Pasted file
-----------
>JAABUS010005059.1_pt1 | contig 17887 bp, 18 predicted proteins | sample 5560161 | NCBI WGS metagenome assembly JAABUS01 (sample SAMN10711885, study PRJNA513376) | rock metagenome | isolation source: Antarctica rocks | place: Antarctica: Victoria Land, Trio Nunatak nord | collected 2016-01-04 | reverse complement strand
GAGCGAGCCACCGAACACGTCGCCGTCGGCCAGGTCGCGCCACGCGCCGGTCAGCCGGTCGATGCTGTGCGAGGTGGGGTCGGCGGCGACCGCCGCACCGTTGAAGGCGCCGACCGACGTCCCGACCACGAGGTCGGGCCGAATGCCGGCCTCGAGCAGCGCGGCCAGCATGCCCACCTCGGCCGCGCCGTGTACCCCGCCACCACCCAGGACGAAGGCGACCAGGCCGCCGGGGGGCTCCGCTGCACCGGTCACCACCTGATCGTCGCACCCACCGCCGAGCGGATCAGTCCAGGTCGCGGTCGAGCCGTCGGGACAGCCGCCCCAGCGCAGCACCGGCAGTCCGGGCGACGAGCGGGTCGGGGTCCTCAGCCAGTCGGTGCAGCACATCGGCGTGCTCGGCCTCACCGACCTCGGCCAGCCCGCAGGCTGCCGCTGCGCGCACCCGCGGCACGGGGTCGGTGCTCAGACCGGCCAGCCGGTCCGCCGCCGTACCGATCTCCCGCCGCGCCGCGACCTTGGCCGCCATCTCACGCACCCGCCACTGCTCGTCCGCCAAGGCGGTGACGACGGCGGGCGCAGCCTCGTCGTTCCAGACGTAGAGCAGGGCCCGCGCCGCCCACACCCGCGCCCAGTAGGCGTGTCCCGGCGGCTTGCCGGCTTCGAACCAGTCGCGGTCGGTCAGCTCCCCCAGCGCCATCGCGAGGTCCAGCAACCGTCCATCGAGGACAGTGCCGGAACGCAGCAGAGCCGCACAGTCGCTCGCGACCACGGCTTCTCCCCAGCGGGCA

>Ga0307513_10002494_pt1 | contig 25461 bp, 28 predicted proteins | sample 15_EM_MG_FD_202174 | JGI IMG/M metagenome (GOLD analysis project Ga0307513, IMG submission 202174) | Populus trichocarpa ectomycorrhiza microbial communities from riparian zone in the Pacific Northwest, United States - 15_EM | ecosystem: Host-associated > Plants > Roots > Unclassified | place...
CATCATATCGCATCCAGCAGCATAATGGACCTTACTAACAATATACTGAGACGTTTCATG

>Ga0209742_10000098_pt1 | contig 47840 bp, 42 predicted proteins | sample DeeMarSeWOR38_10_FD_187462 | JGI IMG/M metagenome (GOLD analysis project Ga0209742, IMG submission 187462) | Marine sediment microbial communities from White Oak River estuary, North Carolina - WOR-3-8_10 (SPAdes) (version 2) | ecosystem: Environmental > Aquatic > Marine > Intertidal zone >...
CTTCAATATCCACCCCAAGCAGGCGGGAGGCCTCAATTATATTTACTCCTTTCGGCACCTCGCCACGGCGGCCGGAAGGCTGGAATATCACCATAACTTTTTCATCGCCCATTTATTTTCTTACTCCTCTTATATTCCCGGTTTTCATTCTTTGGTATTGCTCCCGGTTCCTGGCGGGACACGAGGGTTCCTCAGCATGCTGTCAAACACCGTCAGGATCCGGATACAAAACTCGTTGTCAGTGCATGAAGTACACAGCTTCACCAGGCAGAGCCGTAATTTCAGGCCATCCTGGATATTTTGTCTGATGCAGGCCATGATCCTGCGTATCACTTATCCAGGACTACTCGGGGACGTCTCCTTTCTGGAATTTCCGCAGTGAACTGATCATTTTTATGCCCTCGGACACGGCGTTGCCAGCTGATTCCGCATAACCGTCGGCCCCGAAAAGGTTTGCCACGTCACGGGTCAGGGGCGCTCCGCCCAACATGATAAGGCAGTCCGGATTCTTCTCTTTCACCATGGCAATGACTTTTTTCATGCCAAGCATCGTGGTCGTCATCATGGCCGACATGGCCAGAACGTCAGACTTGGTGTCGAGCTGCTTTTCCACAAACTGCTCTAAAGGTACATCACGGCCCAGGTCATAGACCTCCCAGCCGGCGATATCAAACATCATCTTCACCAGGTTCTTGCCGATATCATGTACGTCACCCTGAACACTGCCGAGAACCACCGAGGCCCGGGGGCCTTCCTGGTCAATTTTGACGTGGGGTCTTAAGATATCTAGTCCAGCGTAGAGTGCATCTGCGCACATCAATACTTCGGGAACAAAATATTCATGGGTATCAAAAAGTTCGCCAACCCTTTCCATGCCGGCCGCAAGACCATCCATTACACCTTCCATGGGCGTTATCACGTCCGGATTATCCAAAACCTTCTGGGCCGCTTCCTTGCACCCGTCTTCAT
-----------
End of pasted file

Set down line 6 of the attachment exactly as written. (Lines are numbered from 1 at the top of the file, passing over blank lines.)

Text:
CTTCAATATCCACCCCAAGCAGGCGGGAGGCCTCAATTATATTTACTCCTTTCGGCACCTCGCCACGGCGGCCGGAAGGCTGGAATATCACCATAACTTTTTCATCGCCCATTTATTTTCTTACTCCTCTTATATTCCCGGTTTTCATTCTTTGGTATTGCTCCCGGTTCCTGGCGGGACACGAGGGTTCCTCAGCATGCTGTCAAACACCGTCAGGATCCGGATACAAAACTCGTTGTCAGTGCATGAAGTACACAGCTTCACCAGGCAGAGCCGTAATTTCAGGCCATCCTGGATATTTTGTCTGATGCAGGCCATGATCCTGCGTATCACTTATCCAGGACTACTCGGGGACGTCTCCTTTCTGGAATTTCCGCAGTGAACTGATCATTTTTATGCCCTCGGACACGGCGTTGCCAGCTGATTCCGCATAACCGTCGGCCCCGAAAAGGTTTGCCACGTCACGGGTCAGGGGCGCTCCGCCCAACATGATAAGGCAGTCCGGATTCTTCTCTTTCACCATGGCAATGACTTTTTTCATGCCAAGCATCGTGGTCGTCATCATGGCCGACATGGCCAGAACGTCAGACTTGGTGTCGAGCTGCTTTTCCACAAACTGCTCTAAAGGTACATCACGGCCCAGGTCATAGACCTCCCAGCCGGCGATATCAAACATCATCTTCACCAGGTTCTTGCCGATATCATGTACGTCACCCTGAACACTGCCGAGAACCACCGAGGCCCGGGGGCCTTCCTGGTCAATTTTGACGTGGGGTCTTAAGATATCTAGTCCAGCGTAGAGTGCATCTGCGCACATCAATACTTCGGGAACAAAATATTCATGGGTATCAAAAAGTTCGCCAACCCTTTCCATGCCGGCCGCAAGACCATCCATTACACCTTCCATGGGCGTTATCACGTCCGGATTATCCAAAACCTTCTGGGCCGCTTCCTTGCACCCGTCTTCAT